> perspective), or an instance of a service (for a particular user)? I think
> it is the latter, but doesn't sound so from the definition.****
>
>  ****
>
> Orchestration is about the on-demand provisioning of the
> compute/storage/network/XaaS in the cloud by the subscriber/customer.  Once
> provisioned, the service can provide services to the intended user.  We are
> trying to be general here.  Need to keep provisioning and operations
> distinct.  "Service" is occurring in levels.****
>
> Correct but the draft seems to differ.
>  ****
>
>  ****
>
> 4. How is Service Domain Name different from a URI? Aren't they the same?*
> ***
>
>  ****
>
> There is a distinction here between a class of services and running
> instantiations of those services.  Either may be hierarchically named.****
>
> Hmm.
>  ****
>
>  ****
>
> 5. Is Scenario -1 talking about all providers should provide the same
> services? I guess not. I think the idea should be the same set of services
> should be accessible from a cloud provider the same way. It however does
> not mean that all providers need to provide the same services, as it seems
> from the requirement.****
>
>  ****
>
> Agree.  All providers may not provide the same set of services.  ****
>
> But, if two providers offer the same service, it should not require a new
> customer protocol stack to do so.****
>
> And users should not know that they may be going to one provider or the
> other when using the same service.****
>
> The requirement seems contradictory to what we agree. Similar for points
> below.
>
> Thanks,
> Vishwas
>  ****
>
>  ****
>
> 6. It seems for most purposes you are talking about users, but as such a
> user in an enterprise should be unaware of where the service is coming
> from. It is the role of the customer to actually provide clear demarcation
> so a user is unaware of the same. Interoperability with virtual provider is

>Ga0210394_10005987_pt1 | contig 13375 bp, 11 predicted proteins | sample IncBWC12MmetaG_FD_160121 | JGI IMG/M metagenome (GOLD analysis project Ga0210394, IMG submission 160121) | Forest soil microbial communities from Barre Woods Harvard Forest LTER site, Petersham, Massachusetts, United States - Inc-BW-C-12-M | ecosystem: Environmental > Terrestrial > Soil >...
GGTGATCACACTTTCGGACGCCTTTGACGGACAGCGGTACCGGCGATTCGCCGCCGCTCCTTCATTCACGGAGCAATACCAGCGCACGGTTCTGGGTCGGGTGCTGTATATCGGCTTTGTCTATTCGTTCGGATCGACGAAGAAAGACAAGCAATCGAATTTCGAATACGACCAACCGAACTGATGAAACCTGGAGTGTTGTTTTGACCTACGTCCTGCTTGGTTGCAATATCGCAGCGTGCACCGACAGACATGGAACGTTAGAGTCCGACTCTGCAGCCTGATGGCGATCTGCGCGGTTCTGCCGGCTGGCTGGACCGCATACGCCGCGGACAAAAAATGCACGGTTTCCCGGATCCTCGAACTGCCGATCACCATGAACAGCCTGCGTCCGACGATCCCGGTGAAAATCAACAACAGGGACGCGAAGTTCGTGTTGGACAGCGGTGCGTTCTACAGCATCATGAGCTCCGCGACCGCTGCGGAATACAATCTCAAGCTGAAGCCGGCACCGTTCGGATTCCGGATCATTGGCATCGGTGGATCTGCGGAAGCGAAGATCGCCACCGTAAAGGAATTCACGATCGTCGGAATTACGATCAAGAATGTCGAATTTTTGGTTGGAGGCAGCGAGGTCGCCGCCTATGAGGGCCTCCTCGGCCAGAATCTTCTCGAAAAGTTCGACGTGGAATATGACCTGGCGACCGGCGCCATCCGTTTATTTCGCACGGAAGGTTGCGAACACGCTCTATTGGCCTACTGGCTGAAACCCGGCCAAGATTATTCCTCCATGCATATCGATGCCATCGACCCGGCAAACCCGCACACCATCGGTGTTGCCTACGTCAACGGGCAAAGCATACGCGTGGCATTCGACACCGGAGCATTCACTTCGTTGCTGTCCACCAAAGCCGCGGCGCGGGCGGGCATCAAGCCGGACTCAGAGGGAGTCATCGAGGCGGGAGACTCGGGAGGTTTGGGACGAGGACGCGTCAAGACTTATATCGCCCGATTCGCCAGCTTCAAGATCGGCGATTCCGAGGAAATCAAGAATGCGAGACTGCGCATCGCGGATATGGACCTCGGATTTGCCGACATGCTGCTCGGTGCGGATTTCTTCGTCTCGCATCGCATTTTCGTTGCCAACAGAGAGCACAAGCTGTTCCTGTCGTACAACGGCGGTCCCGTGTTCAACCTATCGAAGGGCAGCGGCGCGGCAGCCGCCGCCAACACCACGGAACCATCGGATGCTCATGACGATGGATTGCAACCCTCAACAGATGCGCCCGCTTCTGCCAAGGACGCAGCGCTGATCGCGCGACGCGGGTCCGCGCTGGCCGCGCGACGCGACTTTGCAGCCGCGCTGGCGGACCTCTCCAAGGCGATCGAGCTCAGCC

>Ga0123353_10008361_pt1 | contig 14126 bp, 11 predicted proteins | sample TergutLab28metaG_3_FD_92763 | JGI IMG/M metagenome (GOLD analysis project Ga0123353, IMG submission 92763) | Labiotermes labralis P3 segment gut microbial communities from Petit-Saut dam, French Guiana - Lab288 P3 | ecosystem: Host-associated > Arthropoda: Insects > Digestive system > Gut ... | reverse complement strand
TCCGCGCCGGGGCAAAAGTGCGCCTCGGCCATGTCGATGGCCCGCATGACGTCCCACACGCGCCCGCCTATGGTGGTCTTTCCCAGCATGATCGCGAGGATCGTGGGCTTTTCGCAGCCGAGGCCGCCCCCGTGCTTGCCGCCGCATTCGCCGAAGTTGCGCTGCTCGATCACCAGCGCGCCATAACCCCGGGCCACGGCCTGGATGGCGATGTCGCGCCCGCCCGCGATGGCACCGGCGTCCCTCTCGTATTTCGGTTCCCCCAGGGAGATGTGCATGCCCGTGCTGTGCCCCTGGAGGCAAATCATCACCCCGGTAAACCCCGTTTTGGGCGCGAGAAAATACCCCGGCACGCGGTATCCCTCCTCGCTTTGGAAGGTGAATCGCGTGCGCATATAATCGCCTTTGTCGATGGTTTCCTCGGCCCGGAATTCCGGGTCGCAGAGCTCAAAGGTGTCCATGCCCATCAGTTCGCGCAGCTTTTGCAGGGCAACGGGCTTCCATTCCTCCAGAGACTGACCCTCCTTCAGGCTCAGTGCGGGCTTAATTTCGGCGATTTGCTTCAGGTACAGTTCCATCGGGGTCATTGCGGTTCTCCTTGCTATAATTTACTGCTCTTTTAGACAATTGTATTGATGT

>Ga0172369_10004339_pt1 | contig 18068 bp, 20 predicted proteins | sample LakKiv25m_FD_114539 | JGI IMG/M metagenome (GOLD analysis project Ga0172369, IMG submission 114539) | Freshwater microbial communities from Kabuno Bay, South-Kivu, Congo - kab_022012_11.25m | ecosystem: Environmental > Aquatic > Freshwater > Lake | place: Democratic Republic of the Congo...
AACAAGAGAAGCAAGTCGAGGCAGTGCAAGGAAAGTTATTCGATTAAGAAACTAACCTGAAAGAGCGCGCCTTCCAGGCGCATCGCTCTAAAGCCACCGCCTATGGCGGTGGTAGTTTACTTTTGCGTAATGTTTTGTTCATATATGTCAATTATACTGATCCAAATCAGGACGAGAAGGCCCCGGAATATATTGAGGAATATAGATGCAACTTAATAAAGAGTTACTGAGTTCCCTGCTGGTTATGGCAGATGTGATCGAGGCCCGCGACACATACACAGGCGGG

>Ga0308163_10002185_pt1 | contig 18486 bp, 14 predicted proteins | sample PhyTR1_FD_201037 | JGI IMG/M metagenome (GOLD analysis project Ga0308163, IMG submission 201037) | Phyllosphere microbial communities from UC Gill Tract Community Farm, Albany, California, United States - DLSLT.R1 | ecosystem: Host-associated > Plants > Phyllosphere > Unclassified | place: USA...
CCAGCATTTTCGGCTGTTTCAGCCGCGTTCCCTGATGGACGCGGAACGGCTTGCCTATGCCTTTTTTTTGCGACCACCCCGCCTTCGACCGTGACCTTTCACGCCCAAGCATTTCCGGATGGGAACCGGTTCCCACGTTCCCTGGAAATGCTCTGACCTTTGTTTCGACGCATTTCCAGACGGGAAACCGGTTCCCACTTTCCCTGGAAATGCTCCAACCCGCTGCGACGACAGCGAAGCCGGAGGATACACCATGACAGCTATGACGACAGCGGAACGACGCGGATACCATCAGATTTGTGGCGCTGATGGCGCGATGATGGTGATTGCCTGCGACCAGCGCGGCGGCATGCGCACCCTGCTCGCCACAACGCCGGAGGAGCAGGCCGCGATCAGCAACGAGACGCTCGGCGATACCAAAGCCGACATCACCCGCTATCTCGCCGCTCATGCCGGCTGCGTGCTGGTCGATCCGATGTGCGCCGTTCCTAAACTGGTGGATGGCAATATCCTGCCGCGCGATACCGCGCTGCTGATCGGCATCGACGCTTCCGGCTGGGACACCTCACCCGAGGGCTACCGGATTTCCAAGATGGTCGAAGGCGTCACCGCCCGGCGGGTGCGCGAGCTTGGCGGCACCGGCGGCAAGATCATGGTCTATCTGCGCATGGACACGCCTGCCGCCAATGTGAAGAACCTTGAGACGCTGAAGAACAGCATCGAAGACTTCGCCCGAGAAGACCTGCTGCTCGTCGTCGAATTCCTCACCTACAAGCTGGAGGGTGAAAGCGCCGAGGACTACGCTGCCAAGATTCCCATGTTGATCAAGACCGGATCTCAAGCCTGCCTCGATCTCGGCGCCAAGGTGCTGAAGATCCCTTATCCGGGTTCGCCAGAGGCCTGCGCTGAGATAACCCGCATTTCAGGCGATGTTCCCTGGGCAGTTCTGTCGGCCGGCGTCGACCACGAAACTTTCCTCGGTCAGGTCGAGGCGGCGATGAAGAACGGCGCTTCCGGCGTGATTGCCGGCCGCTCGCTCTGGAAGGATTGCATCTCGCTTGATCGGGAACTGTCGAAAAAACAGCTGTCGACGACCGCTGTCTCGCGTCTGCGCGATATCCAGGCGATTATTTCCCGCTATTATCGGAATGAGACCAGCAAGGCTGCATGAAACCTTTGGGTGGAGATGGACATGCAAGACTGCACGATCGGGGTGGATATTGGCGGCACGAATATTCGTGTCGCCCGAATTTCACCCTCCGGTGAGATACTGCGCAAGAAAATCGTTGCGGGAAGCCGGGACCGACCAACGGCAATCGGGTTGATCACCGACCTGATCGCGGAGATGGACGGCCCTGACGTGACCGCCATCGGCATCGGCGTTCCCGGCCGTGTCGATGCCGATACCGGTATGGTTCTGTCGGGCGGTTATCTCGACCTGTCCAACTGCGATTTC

> how companies achieve the same.****
>
>  ****
>
> Agree, and we would like that to be true for multi-provider cases as well.
> ****
>
> I would go further to say that even a user not in the enterprise should be
> unaware where the service is coming from.****
>
>  ****
>
> 7. I don't think you should mention providers should inter-operate with
> each other. That is a business decision. I think what you mean here is that
> providers should have a clear interoperable means should they wish to
> inter-operate.****
>
>  ****
>
> Yes.  We want them to be able to inter-operate.  Whether they want to is a
> business decision.****
>
>  ****
>
> 8. Is it really a requirement for the Orchestration to allow
> inter-operation for all models? I would have thought we are focusing on the
> IaaS alone.****
>
>  ****
>
> We don't see a reason to limit it to just IaaS.  We are looking several
> years down the road here.****
>
>  ****
>
> 9. S-5 and S-3 sound like similar services to me. How are they different -
> vendor versus provider?****
>
>  ****
>
> We were considering cases where multiple companies are involved in
> providing all the capabilities needed.  One involved coordination within an
> administrative domain, while the other involves independent administrative
> domains.  We didn't want to limit this to single company operations.  Large
> global providers may involve many companies.****
>
>  ****
>
> 10. I think one of the key requirements for SOP, is the ability to work
> across only a sub-set of the base services and allow for extensible
> services on top. There could be so many variants of the SaaS or even PaaS I
> am not sure how you would make every service inter-operate.****
>
>  ****
>
> There needs to be several layers of standards involved.  This is an onion
> not a single layer orange-peel.****
>
> Here we are trying to provide structure that allows easy extension,
> substitution, and innovation at the more service-specific granular levels.
> ****
>
>  ****
>
> 11. I think when a VM is moved the biggest issue is the ability to move
> the storage along with it. All other state is minor and minimal.****
>
>  ****
>
> I would say the networking is the biggest issue, but that is my bias.  :0*
> ***
>
>  ****
>
> 12. Section 6 seems to be relevent within a cloud too and not just between
> clouds.****
>
>  ****
>
> Agree.  Internal to a cloud and from the customer to the cloud are the
> simple cases.  ****
>
> We emphasize the inter-cloud cases to test the architecture for the worst
> cases.****
>
>  ****
>
> 13. Doesn't CDN provide the ability to separate address and ability
> already?****
>
>  ****
>
> Probably needs more discussion.  I see content as a specific scenario.
>  There you don't care which copy of data is accessed so long as you reach
> it.  In other types of services, a lot more control over who accesses what
> is needed.****
>
>  ****
>
> 14. For Service discovery. management we wrote something quite a while
> back
> https://datatracker.ietf.org/doc/draft-yokota-opsawg-virtnw-service-management/
> .****
>
> Will take a look.  Thanks.  Mike****
>
>  ****
>
> Thanks,
> Vishwas
>
> _______________________________________________
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> https://www.ietf.org/mailman/listinfo/sop****
>
>  ****
>
>  ****
>
> ** **
>